Against the backdrop of Europe's sovereign debt, the European Union has been manipulating the crisis to strengthen its grip over the continent. As a result, a number of strong and previously independent nations have lost the last vestiges of their economic sovereignty. In addition, plans about the creation of a banking union have gone up in smoke as well.
The European Union is now looking to complete the coup in broad daylight with the help of Germany and France.
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The first move was to prep the masses. In an article published in The Guardian, Emmanuel Macron, France's Minister of the Economy, and Sigmar Gabriel, the German Vice-Chancellor, outlined the broad strokes of the plan, calling for greater fiscal and social harmonization in the Eurozone while conceding that other EU countries like Britain should be allowed to settle for a less integrated Union based on the single market - at least temporarily:
Our common goal is to render it unthinkable for any country in pursuit of its national interest to consider a future without Europe (meaning, one assumes the EU) - or within a lesser union.
"The euro was built on a Franco-German understanding but also on a typically European compromise," they write. "This gives France and Germany a particular responsibility to straighten what is crooked" - an eminently fitting phrase.
"A new,staged process of convergence is needed," the authors add. This would involve not only structural reforms (labor, business and the environment) and institutional reforms (functioning of economic governance) but also social and tax convergence - all in the name of addressing the "critical flaws in the architecture of monetary union."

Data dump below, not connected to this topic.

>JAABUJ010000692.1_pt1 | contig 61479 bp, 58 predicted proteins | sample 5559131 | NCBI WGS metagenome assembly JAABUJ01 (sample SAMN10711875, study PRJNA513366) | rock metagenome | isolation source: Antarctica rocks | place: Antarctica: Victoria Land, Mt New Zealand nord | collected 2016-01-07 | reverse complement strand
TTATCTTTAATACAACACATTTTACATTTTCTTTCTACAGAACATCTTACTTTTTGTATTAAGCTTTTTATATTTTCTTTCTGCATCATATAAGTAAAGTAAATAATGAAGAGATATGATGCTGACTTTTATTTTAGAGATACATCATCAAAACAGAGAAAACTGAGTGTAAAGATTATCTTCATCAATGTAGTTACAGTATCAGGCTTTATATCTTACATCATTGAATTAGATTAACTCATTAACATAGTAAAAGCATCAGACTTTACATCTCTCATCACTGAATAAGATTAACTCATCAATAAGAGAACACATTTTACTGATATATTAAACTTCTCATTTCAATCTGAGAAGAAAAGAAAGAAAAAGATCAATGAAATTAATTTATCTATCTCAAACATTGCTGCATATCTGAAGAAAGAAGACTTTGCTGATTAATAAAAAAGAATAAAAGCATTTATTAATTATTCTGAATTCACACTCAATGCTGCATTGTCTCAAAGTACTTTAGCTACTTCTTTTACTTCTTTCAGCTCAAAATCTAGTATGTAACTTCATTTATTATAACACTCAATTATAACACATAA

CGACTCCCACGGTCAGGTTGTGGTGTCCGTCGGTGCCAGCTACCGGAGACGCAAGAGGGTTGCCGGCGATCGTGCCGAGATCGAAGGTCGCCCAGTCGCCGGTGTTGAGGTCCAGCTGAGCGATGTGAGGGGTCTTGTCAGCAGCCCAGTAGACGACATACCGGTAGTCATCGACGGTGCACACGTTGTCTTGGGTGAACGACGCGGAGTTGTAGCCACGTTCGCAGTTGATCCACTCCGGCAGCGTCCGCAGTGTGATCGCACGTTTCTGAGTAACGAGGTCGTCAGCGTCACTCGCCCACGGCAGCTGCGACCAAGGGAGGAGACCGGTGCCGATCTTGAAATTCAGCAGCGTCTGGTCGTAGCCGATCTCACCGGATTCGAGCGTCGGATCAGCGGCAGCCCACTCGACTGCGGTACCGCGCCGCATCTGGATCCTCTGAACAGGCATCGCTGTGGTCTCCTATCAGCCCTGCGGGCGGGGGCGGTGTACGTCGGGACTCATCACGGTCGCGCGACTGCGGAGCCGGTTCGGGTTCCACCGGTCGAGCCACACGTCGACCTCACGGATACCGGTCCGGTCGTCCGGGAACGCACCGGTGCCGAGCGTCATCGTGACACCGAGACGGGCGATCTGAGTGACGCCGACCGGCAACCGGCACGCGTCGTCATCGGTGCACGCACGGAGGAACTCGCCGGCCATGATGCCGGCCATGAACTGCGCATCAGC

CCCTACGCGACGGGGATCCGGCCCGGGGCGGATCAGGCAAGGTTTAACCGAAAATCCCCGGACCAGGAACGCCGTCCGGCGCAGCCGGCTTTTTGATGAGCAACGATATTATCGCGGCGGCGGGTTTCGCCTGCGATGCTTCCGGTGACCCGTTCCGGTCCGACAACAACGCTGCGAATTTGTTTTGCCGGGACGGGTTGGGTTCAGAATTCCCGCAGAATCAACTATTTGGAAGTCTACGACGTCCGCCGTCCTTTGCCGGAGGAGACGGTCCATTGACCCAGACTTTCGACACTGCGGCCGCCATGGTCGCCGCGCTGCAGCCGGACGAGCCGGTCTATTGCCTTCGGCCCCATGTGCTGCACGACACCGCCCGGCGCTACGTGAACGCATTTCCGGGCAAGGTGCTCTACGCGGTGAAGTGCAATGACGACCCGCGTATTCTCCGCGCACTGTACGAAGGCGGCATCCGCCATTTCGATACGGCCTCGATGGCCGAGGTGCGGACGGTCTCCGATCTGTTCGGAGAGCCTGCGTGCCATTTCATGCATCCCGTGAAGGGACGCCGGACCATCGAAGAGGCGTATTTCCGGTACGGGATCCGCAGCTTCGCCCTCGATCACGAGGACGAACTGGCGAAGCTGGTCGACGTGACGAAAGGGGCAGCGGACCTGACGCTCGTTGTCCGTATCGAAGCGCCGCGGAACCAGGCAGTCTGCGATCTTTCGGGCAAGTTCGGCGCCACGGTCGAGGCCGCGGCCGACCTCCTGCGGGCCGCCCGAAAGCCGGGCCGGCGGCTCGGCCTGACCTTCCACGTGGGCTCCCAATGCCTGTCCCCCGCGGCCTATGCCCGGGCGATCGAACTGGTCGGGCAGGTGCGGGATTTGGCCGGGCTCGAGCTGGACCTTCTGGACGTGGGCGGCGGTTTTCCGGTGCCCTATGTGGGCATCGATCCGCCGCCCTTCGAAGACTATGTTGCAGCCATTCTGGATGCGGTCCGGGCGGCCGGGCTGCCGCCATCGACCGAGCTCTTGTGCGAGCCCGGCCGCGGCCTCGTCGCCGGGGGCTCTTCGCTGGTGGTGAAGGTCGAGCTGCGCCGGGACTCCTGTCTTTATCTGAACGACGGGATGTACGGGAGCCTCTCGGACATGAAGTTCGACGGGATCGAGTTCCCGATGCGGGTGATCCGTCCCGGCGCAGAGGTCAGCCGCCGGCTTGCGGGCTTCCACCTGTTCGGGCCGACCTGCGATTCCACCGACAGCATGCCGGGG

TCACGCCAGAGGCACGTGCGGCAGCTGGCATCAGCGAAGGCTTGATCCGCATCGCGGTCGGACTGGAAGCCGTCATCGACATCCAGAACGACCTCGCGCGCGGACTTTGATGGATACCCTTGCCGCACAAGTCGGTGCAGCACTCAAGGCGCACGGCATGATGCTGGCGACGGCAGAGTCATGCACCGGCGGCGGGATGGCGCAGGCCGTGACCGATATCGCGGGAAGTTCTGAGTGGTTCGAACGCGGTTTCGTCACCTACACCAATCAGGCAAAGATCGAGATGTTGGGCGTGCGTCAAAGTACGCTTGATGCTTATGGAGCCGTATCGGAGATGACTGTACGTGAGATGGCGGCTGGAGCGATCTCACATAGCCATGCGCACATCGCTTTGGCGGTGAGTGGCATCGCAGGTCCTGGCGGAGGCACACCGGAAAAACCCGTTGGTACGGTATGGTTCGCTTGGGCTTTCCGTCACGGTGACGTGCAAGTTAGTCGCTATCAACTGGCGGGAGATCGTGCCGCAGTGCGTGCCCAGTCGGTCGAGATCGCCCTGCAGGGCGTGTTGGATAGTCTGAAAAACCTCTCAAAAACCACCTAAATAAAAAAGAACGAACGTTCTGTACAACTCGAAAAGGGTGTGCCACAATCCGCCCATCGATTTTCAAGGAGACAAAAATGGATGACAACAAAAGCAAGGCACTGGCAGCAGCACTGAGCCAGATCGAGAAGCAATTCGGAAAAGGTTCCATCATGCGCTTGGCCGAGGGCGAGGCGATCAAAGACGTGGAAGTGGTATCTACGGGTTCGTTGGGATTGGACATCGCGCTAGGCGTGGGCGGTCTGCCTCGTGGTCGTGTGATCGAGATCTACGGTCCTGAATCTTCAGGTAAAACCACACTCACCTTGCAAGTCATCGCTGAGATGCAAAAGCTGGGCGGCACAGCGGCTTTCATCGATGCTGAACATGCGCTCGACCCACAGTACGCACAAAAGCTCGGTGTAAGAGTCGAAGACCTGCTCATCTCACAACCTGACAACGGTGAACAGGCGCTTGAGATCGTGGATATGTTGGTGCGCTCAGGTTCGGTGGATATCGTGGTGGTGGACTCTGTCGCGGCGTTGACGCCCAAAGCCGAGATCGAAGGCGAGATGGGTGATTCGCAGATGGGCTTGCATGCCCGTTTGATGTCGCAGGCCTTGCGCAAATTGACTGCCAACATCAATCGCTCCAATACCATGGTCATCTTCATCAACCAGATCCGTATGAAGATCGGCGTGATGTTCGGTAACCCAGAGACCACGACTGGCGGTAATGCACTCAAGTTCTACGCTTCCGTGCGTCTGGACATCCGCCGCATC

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What Macron and Gabriel fail to mention is that those same critical flaws were an intended part of the euro's design from the get-go. The goal was always to crush national sovereignty - and more specifically monetary sovereignty - as a vital stepping stone to attain full-on political union, as the German Prime Minister Joschka Fischer publicly admitted just days after the introduction of the euro in 1999:
The introduction of a common currency is not primarily an economic, but rather a sovereign and thus eminently political act...political union must be our lodestar from now on: it is the logical follow-on from Economic and Monetary Union.
In other words, while euroskeptics in the UK and elsewhere were publicly ridiculed for daring to even suggest that the European project might pose a threat to national sovereignty, European heads of state were publicly - indeed proudly - conceding as much. As Patrick Allen writes, Machiavelli himself would have been proud of the euro's founding fathers. "They pushed through a policy against considerable opposition aimed at achieving a result that was not about economic union."
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